Our hearts break for women battling breast cancer, but men suffer, too. Why aren’t their stories told?
Last year, a breast cancer survivor made that observation when she shared her story with me. She didn’t see herself as a victim, but her husband became emotional during our conversation. “When someone mentions cancer, my skin crawls,” he said.
“I think people forget the spouses,” she reflected. “They suffer, too.”
Their comments never left me. Men suffer, too. Why aren’t their stories told?
To commemorate Breast Cancer Awareness Month this year, I decided to correct the wrong.
You’re going to meet Marc Smitherman, a native Texan, a mortgage broker, and formerly a highly successful national sales manager for a Fortune 500 manufacturing company. His life turned-upside-down when his wife, Bobbie, died of metastatic breast cancer in 2002. Their son, Jake, was only seven at the time.
“Bobbie’s death did change everything. It was one rough year,” he said.
Wild and Crazy Bobbie
My husband and I have known Marc and his wife, Micky, since we moved to Tennessee nine years ago. Bobbie had been gone for more than a decade by the time we met, but I’ve always felt like I knew her personally.
That’s because Marc’s memories of Bobbie leave indelible impressions. Like many people raised in the South, Bobbie had a colorful way of expressing herself—especially when annoyed. One story stands out.
As a successful real-estate agent, Bobbie drove big Cadillacs, Marc said. One evening, he was outside when he heard her coming. “She turned the corner, and I swear, she was on two wheels. She skidded into the driveway and jumped out yelling, ‘Some Alabama swamp-running hillbilly just ran me off the road.’”
Of course, Marc cleaned it up a bit. She could cuss with the best of them.
They met at a car dealership shortly after Marc relocated from Dallas to Maryville, Tennessee, her hometown. He was supposed to meet a salesperson named Bobby. When she walked into the showroom, he was stunned. “I was expecting a guy,” Marc remembered.
He’ll never forget her reaction: “‘If you want a guy, I can damn sure arrange if for you.’”
Marc was enamored.
They got married in 1990. After five devastating miscarriages, Bobbie finally gave birth to Jake four years later. “At 1 AM, her water broke,” Marc remembered. “She was bound and determined to have the baby naturally … We jumped in the Cadillac, and she dog cussed me the whole way.”
As he walked toward the delivery room, he heard a woman yelling, “‘Give me drugs. Hurry.’ And I thought, that’s gotta be her.”
Marc looked down. “We were living the dream.”
Marc’s World Falls Apart
Men suffer, too.
Marc’s grief began Labor Day weekend in 2000. He was in the kitchen when he heard her scream, “‘Dang it.’” Marc thought she dropped her cup of coffee on the new bedroom carpet. “‘Feel this,’” he remembered her saying. A large knot could be felt on her left breast.
A few days later, as Marc was boarding a plane for a business trip, she called. “‘Have you already left? I just found out I have cancer.’” He got off the plane and headed home.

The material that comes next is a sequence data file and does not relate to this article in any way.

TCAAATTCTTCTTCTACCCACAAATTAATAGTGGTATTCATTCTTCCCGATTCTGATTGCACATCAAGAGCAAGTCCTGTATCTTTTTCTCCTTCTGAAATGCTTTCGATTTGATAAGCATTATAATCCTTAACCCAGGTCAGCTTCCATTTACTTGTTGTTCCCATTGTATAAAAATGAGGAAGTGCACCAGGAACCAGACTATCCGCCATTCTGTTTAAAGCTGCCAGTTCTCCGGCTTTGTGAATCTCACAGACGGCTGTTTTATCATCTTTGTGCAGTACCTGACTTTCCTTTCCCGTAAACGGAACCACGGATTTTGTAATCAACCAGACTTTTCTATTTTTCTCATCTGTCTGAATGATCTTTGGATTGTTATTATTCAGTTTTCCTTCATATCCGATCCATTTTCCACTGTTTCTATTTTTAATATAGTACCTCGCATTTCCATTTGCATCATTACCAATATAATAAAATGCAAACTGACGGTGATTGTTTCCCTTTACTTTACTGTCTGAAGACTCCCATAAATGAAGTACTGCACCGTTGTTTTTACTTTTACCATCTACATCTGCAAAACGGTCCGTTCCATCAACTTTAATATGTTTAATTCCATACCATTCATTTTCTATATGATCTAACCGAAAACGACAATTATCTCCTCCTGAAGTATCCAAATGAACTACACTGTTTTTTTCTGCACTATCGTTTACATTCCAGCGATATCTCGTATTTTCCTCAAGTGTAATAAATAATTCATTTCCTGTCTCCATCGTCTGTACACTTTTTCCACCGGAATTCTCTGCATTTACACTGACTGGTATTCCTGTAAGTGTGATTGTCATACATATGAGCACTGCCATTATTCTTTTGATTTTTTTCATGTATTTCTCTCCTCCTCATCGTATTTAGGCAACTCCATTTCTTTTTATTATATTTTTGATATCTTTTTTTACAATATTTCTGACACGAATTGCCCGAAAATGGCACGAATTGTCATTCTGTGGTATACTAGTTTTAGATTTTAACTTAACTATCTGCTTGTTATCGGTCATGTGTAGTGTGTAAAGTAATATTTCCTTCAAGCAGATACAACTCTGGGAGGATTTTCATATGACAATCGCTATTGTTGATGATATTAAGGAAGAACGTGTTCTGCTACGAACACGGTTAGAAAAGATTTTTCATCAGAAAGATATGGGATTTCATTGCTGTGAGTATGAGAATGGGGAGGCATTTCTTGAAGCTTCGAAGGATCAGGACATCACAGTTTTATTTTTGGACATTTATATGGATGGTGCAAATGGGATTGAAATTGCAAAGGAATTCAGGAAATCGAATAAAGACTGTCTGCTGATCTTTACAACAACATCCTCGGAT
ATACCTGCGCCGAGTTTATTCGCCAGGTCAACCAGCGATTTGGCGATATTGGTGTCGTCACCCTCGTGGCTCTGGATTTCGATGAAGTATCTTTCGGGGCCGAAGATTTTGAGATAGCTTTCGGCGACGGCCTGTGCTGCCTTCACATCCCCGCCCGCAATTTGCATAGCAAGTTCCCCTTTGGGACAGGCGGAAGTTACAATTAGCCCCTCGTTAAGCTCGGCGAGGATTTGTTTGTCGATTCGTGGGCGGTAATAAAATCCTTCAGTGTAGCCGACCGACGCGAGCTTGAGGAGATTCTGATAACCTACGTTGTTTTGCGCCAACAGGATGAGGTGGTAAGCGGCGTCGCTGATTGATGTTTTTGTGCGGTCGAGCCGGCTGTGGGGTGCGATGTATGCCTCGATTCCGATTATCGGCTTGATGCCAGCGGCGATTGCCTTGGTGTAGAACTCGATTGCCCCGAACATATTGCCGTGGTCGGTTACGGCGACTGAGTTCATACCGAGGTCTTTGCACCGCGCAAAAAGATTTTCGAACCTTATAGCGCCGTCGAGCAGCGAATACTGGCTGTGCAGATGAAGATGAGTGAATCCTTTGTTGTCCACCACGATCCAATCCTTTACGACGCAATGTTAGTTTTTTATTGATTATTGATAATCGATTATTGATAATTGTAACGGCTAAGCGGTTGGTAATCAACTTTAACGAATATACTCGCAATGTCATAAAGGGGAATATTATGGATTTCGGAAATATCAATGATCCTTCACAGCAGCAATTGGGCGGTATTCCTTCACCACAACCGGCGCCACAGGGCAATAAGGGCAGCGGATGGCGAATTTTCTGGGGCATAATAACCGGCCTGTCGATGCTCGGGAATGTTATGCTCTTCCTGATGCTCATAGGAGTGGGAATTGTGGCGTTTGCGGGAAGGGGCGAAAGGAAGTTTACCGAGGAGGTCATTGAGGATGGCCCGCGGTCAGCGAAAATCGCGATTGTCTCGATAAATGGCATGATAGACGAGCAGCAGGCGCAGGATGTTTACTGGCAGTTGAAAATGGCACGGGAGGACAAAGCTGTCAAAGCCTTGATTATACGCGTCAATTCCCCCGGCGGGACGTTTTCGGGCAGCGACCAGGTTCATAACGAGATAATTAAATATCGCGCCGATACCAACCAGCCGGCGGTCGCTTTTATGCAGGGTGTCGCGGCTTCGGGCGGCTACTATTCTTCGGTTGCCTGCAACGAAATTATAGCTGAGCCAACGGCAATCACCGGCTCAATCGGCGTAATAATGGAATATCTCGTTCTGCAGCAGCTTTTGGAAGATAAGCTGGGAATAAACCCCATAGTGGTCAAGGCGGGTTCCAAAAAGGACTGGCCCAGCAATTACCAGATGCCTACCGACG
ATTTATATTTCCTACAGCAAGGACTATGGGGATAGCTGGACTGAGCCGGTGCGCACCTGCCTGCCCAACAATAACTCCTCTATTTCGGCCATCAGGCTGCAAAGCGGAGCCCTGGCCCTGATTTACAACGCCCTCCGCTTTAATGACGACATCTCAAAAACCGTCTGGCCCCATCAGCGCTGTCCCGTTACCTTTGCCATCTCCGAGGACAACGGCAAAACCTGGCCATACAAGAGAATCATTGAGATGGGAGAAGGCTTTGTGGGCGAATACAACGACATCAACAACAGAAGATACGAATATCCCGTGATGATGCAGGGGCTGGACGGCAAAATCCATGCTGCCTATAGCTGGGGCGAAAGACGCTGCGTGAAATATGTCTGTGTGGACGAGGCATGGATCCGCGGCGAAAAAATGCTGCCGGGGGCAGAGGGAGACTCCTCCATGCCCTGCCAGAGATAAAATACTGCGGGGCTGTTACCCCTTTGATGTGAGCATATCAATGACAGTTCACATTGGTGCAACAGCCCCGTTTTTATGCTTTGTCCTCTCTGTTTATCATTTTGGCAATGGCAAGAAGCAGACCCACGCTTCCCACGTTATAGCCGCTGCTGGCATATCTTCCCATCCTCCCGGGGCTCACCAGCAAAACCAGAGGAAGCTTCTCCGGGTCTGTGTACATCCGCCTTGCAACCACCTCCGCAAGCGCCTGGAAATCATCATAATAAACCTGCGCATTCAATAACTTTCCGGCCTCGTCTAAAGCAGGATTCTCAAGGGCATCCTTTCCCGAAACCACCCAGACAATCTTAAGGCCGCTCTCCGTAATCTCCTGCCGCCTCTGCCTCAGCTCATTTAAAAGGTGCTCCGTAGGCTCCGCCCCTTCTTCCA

Bobbie chose a radical double mastectomy, chemotherapy, and radiation, followed by reconstructive surgery in January 2002. Six months later, Bobbie discovered the cancer had returned and it had progressed. Her doctors gave her only two to three months. “She made it to November,” Marc said.
Her funeral procession was two-and-a-half miles long.
Watching Bobbie struggle and then succumb was hard enough, but what would the future hold now? Within three months of her passing, he quit his job because it required frequent out-of-town travel—not ideal for a single parent—and along with it, his six-figure income.
“I lost my dream girl and my professional grounding,” Marc said.
“Why Are You So Sad?”
Jake was young when his mom passed. Of course, he missed her, but he seemed to be more accepting of what had happened.
One night just before Christmas, Marc remembered the two of them doing their nightly ritual—something they did when Bobbie was still alive. As Jake and the family dog, Bingo, laid on the bunkbed they took turns saying a prayer.
‘“Why are you so sad all the time?’ Marc remembered his young son saying. ‘“I think it’s because you miss Mom. But if Mom had a choice to come here or stay in heaven, I’m positive Mom would want to stay in heaven.’”
Marc sat under the Christmas tree and bawled for an hour. Men suffer, too.
Two years later, Marc married Micky, a compassionate woman who—when I first met her—cared for seniors after working all day at a local bank. “One of the first things she did was tell Jake she wanted to decorate his room with some of Bobbie’s things. She’s as perfect as anyone will get. We are very lucky.”
Was it Bobbie’s death or is it maturity? Though Micky has certainly blessed Marc’s life, he sees where he may have erred in his thinking before Bobbie’s passing. “I thought my life was pretty perfect and that it would never end. I tell young people all the time, be prepared. Make yourself right with God. Things happen to people all the time.
“Don’t take anything for granted.”
Men suffer, too.